ON MENTAL ILLNESS: Effects of the Affordable Housing Shortage

Jack Bragen
Friday August 12, 2016 - 04:56:00 PM

Affordable and/or subsidized housing, a unit affordable to a person living on Social Security and/or SSI, is an equally important factor in determining the outcome of a mentally ill person as is "compliance" with treatment. In the absence of a decent, safe, affordable, clean, comfortable dwelling, it is improbable that someone with mental illness will get well. Feeling that we are in safe surroundings, an environment in which there is calm, quiet and comfort, and in which there is liberty to do as we please, is a critical factor in our recovery.  

On the other hand, if your housing consists of a bed at the county jail, recovery won't happen, treatment or no treatment. We need peace and quiet and we need comfort. Neither exists at a locked facility, whether this is jail or a state or county psychiatric hospital.  

A number of adult and even middle aged persons with mental illness continue to live with parents. If parents are okay with this and if the situation is livable, that seems fine. (I would have done so had it been an option. However, when I was in my early twenties, my parents wanted me out.)  

A source of folly for some persons with mental illness is to rent a unit that we can't financially afford, in the belief that we will be able to get a job and pay for it. Even if we already have a job and have good income, it might be a good practice to only rent a unit that we can pay for with government benefits. This is because, if there is a relapse, which is a thing to which many mentally ill people are subject, we may be unable to work for an extended time. Losing housing is then the result, unless the unit is affordable in the absence of working.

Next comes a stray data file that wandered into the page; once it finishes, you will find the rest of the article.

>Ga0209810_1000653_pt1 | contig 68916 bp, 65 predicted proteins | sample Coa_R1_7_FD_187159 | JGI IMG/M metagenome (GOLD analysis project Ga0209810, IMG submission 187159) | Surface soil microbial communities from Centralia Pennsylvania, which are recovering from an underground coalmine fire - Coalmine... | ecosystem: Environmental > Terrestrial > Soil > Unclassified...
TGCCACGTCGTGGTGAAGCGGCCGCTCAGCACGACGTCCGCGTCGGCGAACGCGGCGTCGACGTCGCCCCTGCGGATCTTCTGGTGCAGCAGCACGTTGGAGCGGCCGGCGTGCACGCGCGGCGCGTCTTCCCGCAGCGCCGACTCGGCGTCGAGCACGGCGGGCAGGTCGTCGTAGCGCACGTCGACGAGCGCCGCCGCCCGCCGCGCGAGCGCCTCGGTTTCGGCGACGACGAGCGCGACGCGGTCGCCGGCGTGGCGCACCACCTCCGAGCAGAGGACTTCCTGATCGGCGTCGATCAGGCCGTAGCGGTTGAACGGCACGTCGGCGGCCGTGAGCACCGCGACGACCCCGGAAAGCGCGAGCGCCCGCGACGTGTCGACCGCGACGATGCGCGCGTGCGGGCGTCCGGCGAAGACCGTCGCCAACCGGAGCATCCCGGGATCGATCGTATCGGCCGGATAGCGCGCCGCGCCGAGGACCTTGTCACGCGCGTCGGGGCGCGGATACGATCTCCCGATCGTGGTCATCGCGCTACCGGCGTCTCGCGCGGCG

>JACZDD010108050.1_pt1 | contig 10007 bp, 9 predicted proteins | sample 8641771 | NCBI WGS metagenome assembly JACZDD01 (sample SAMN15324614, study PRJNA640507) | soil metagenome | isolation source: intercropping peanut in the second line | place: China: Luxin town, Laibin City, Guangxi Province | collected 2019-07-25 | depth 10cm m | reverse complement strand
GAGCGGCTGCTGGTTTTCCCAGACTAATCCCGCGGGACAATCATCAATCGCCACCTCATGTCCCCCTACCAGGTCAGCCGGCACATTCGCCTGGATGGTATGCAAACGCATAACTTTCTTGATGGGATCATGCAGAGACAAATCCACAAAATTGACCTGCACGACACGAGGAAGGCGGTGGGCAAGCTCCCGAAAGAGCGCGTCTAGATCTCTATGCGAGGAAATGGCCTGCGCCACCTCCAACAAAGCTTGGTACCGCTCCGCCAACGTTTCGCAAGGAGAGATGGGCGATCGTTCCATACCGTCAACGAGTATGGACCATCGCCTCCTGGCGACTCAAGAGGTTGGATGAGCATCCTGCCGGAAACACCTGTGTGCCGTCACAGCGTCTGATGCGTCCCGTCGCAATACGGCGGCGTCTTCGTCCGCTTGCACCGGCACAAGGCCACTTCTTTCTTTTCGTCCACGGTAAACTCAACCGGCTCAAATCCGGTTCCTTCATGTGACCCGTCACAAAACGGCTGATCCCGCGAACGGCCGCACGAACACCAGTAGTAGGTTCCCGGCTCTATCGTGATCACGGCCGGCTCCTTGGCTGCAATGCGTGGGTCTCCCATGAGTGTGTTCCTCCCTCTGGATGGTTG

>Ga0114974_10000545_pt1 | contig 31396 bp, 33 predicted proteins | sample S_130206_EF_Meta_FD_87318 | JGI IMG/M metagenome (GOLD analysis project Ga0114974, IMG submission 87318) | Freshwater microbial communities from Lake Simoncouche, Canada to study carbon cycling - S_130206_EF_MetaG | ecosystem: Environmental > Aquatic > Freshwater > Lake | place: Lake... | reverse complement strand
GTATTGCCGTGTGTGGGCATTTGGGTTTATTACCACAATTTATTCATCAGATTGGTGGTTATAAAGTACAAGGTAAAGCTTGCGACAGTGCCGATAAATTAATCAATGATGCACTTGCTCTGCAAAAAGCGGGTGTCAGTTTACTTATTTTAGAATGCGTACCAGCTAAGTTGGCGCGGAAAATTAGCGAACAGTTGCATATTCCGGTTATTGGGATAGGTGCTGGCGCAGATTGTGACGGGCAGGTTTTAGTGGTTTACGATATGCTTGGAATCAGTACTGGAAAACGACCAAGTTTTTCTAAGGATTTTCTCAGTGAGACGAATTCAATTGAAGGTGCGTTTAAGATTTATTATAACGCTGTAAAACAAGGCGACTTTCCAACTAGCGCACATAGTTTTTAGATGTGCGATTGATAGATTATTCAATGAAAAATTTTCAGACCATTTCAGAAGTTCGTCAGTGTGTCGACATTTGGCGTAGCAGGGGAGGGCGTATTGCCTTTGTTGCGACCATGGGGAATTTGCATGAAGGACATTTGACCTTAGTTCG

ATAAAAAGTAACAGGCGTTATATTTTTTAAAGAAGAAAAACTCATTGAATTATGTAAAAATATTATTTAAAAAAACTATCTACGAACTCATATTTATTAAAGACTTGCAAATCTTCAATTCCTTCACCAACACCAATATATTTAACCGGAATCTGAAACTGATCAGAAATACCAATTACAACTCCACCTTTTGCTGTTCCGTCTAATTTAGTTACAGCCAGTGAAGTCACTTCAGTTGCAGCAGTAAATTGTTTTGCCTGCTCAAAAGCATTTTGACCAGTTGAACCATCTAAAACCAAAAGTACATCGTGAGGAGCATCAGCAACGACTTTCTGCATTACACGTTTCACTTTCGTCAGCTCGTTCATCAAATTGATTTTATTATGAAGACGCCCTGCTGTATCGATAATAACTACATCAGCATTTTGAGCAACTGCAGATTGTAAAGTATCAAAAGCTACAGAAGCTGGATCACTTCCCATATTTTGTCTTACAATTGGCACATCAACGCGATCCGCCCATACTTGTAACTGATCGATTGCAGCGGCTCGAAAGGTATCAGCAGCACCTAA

In the latter part of the 1980's, when I first moved into a HUD unit, (which was actually the second and last time I moved away from parents--the first time having been at age eighteen) I was able to support myself with a part time job and I was not yet officially disabled, even though I had first been diagnosed several years beforehand. I was able to keep my housing through a relapse. I had applied for Social Security benefits prior to the relapse and the benefits came through at about the time I was hospitalized. It was stroke of good luck. When I was released from the hospital, a retroactive check was waiting for me in the mail.  

People with psychiatric disabilities are probably less able to get along with a roommate, and we need a place to call our own. Having a roommate in today's housing market also isn't good enough to make housing affordable. In the San Francisco Bay Area, a room in a house or an apartment usually isn't affordable to someone living on SSI. This is unless the house or apartment building is located in an impoverished, drug and vermin infested part of town.  

Institutional housing is not an unusual scenario for people with severe mental illness. This could mean a board and care, or it could mean other situations that lack privacy and that have excessive restrictions. This is miserable.  

In past years, when housing was relatively easy to obtain and when it was more affordable, I tried out a number of housing situations. I didn't remain at the initial HUD subsidized apartment. At the time, it was badly run, and there was crime among tenants and their guests. Furthermore, I was assaulted, and I lived next door to my brother. I wanted to get some distance from there. I relocated several times over a period of about twenty years.  

The affordable housing crisis is apparently far worse for disabled people than it is for people who have jobs. This assessment is based on my situation and those of others with whom I have come into contact. Also, as a final note, a good credit rating is critical in order to get into good housing--or to do anything in modern times. Guard your credit rating.